The makers of The Last Of Us push the PS4 to its limits, with one of the best action games you’ve ever seen.
It’s impossible to understate just how amazing Uncharted 4 looks. It’s not just that the graphics are technically impressive; it’s the size and solidity of the game world they create, the almost perfectly realised characters, and the incredible cinematic timing of both the gameplay and the cut scenes. Technology will outdate it sooner or later but it’s the unparalleled craftsmanship that makes Uncharted 4 one of the most astonishing visual experiences in all gaming. Although it helps that it also plays pretty well too…
Although there is a remaster trilogy collection on PlayStation 4, many Xbox 360 owners will have missed out on the original Uncharted games. As such they’re just as likely to know developer Naughty Dog for The Last Of Us as anything else (or perhaps they remember them for Crash Bandicoot, which has a surprising cameo in Uncharted 4). The basic third person gameplay is similar to The Last Of Us, except instead of a zombie apocalypse Uncharted deals with a more light-hearted Indiana Jones style action adventure.
You don’t need to have played the previous games to get to grips with this new one, as there’s no continuing storyline and only a few returning characters. The plot is also extremely straightforward: regular lead Nathan ‘Nate’ Drake is a semi-retired treasure hunter who, thanks to his brother Sam, becomes embroiled in a quest to find the mother of all pirate treasure hordes. Although we have to say we never found Sam as much fun as series regulars Sully and Elena, and we resented the decreased screen time they’re given as a result.
When the first Uncharted was released it was nicknamed ‘Dude Raider’, and it’s true that the gameplay is built on the same three pillars as Lara Croft’s adventures: platforming, puzzle-solving, and combat. The latter has come under considerable criticism in previous games but it’s much improved in Uncharted 4, even as Naughty Dog dials down its frequency. It’s still not as good as the genre’s best – thanks to the somewhat unreliable cover system – but aiming is now much more precise and weapons finally have the requisite amount of kick.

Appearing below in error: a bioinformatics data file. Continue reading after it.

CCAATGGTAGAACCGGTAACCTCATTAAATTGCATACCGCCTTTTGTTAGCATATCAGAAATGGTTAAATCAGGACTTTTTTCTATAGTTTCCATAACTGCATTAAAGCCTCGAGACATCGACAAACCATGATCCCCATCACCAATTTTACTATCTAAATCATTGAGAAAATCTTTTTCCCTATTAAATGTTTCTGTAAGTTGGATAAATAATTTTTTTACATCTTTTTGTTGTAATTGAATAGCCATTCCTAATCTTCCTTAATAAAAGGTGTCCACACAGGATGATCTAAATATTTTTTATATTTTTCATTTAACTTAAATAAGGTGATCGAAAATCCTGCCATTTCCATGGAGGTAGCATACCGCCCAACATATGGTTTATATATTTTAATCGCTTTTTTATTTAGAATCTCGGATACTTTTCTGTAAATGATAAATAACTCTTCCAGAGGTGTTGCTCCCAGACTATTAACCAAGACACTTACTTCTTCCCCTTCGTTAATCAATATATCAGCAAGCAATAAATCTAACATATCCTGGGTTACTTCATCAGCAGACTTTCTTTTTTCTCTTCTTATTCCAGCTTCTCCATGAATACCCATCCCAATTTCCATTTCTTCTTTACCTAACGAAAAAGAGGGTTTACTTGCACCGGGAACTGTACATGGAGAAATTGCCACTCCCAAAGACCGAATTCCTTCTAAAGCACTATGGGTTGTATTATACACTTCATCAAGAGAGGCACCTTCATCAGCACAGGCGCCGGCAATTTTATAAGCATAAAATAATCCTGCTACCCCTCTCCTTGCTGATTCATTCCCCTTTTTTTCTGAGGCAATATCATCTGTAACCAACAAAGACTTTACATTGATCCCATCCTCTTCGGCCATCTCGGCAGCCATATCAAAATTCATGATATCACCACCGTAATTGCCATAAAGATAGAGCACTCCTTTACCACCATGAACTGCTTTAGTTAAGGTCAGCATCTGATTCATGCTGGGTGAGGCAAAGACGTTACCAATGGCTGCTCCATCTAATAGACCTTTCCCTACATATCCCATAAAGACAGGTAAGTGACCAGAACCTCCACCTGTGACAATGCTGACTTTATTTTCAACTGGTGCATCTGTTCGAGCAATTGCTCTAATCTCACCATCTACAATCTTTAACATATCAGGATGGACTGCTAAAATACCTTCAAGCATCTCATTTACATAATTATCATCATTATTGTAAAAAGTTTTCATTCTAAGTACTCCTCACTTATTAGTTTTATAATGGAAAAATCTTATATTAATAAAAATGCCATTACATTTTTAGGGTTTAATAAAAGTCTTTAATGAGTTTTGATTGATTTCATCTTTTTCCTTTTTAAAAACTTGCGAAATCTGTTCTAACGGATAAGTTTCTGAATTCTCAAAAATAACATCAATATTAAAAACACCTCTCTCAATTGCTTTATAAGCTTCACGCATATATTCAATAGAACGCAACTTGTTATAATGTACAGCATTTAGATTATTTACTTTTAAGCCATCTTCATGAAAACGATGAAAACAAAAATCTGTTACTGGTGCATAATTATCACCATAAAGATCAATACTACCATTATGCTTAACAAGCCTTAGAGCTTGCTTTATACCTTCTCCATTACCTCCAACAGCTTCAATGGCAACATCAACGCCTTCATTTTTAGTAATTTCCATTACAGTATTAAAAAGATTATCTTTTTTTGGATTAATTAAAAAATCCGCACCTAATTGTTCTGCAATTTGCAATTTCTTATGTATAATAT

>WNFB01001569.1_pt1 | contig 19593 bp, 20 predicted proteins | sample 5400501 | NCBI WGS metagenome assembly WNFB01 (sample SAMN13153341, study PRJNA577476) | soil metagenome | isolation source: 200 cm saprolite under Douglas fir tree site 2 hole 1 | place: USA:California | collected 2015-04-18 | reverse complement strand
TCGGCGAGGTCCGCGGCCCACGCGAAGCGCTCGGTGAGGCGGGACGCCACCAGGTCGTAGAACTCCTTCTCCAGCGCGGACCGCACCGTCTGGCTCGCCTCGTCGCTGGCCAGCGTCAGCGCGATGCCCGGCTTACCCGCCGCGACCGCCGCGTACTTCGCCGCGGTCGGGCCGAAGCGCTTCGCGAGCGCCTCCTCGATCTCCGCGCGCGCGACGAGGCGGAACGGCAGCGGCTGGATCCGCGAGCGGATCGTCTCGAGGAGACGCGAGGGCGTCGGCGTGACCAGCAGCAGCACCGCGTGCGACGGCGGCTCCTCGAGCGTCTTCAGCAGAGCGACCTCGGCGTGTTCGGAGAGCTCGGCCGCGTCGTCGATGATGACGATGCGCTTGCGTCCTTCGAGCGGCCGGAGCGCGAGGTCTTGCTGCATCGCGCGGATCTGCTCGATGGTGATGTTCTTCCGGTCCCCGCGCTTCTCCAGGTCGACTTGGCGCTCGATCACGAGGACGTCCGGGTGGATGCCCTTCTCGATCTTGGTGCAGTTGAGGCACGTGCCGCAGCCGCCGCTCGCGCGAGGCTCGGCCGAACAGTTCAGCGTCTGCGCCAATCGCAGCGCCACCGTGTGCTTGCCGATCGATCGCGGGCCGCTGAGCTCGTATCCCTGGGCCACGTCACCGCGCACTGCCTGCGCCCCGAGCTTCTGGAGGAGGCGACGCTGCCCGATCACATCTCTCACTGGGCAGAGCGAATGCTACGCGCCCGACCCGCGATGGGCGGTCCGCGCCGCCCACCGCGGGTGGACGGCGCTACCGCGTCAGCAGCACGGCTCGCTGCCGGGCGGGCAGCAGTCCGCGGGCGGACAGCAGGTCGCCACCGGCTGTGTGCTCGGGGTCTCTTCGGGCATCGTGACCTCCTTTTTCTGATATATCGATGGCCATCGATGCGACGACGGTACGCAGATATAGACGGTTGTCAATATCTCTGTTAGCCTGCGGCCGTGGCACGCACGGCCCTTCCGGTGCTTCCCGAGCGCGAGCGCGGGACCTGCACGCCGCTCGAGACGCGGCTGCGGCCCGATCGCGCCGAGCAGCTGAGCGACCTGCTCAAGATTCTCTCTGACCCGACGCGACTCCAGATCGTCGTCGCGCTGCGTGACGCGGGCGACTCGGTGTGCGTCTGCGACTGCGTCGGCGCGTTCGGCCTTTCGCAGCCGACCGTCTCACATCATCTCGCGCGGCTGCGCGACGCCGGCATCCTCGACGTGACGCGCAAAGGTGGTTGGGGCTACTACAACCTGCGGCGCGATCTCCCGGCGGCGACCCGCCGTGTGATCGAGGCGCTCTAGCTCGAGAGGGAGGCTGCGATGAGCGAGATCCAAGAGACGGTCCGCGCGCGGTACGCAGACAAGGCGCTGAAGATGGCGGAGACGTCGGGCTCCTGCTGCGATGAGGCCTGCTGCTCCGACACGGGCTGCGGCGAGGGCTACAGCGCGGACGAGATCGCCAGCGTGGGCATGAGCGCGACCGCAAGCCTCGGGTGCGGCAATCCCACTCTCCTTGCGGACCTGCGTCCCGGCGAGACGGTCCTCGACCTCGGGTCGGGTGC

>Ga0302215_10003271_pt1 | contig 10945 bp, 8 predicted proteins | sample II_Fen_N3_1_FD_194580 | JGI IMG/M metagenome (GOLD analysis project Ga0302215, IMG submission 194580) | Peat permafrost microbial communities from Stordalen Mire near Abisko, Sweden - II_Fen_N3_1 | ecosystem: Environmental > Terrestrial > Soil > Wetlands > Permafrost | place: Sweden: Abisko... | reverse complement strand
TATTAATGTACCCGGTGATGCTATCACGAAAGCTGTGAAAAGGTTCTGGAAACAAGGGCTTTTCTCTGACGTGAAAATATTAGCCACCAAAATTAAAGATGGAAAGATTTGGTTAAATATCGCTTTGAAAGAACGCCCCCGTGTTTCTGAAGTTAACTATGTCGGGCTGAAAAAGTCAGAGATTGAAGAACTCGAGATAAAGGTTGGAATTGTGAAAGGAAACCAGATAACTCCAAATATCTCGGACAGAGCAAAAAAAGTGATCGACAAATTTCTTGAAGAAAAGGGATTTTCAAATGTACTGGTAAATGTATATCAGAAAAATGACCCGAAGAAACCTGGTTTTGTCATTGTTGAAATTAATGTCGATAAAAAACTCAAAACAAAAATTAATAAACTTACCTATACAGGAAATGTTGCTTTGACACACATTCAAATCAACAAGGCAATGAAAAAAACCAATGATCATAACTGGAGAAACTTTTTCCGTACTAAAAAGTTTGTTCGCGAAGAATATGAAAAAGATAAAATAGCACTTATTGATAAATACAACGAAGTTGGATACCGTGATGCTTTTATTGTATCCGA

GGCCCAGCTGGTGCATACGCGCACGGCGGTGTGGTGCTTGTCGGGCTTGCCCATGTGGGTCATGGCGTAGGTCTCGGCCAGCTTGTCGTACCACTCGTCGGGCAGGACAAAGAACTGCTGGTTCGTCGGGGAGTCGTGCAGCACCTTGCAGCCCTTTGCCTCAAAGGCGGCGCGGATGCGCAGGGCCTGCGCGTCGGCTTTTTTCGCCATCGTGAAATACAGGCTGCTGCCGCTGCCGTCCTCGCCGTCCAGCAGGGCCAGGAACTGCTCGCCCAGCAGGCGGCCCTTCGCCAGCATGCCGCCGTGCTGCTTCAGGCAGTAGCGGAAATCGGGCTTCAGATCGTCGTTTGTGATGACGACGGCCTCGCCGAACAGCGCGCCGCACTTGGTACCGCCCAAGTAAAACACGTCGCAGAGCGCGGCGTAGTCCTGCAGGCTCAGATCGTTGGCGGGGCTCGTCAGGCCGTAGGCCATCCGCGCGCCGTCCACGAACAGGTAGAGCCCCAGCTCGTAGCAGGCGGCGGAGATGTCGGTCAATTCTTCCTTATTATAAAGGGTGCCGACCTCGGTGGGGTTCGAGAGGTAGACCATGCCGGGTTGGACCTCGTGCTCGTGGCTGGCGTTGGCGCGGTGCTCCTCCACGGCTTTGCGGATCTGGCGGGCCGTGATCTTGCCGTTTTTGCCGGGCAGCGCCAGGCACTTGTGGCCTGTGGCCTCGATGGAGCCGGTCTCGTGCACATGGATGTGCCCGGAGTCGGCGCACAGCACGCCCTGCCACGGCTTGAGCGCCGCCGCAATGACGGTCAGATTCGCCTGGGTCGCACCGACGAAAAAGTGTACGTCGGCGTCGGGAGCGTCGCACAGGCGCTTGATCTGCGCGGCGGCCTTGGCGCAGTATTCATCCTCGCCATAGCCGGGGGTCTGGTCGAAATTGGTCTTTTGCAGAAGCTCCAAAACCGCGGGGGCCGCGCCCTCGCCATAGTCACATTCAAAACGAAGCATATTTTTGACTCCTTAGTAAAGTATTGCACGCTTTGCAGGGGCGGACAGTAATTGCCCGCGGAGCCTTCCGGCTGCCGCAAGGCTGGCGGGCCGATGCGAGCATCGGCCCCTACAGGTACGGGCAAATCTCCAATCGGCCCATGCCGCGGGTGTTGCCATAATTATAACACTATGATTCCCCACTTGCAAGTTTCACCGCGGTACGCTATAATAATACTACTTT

If anything the platforming is now the predominate gameplay mechanic, especially with the introduction of a new grappling hook, but it’s also the most simplistic. But then nothing in the game is especially difficult, including the puzzles, and this seems very purposeful. Uncharted 4 takes the opposite approach to something like Dark Souls, in that it’s not testing your skill but is instead constantly rewarding your participation. Something it can do effortless when simply exploring the environment ranks as one of the most memorable gameplay experiences of the current generation.
From the perspective of both technical achievement and art direction Uncharted 4 is absolutely stunning. We’ve no idea, or interest, in how the game is able to generate such visuals but the experience of playing through it borders on the surreal. It feels like you’re walking through a richly detailed painting rather than a virtual environment, every vista and every inch of terrain polished to perfection in a way that seems impossible given the huge size of the game.
Uncharted 4 is ruthlessly linear, even if it is exceptionally good at hiding the fact, but as with all the game’s would-be flaws Naughty Dog use this entirely to their advantage. The temptation to spoil the best set pieces is almost overwhelming, but all we’ll say is that the chapters set on Madagascar may be the most consistently thrilling few hours we’ve played in any modern video game. This includes one of the game’s best puzzle sequences, a pseudo open world section that looks so incredible you’d swear it was running on a PlayStation 5, and what we consider to be one of the greatest video game action sequences ever made.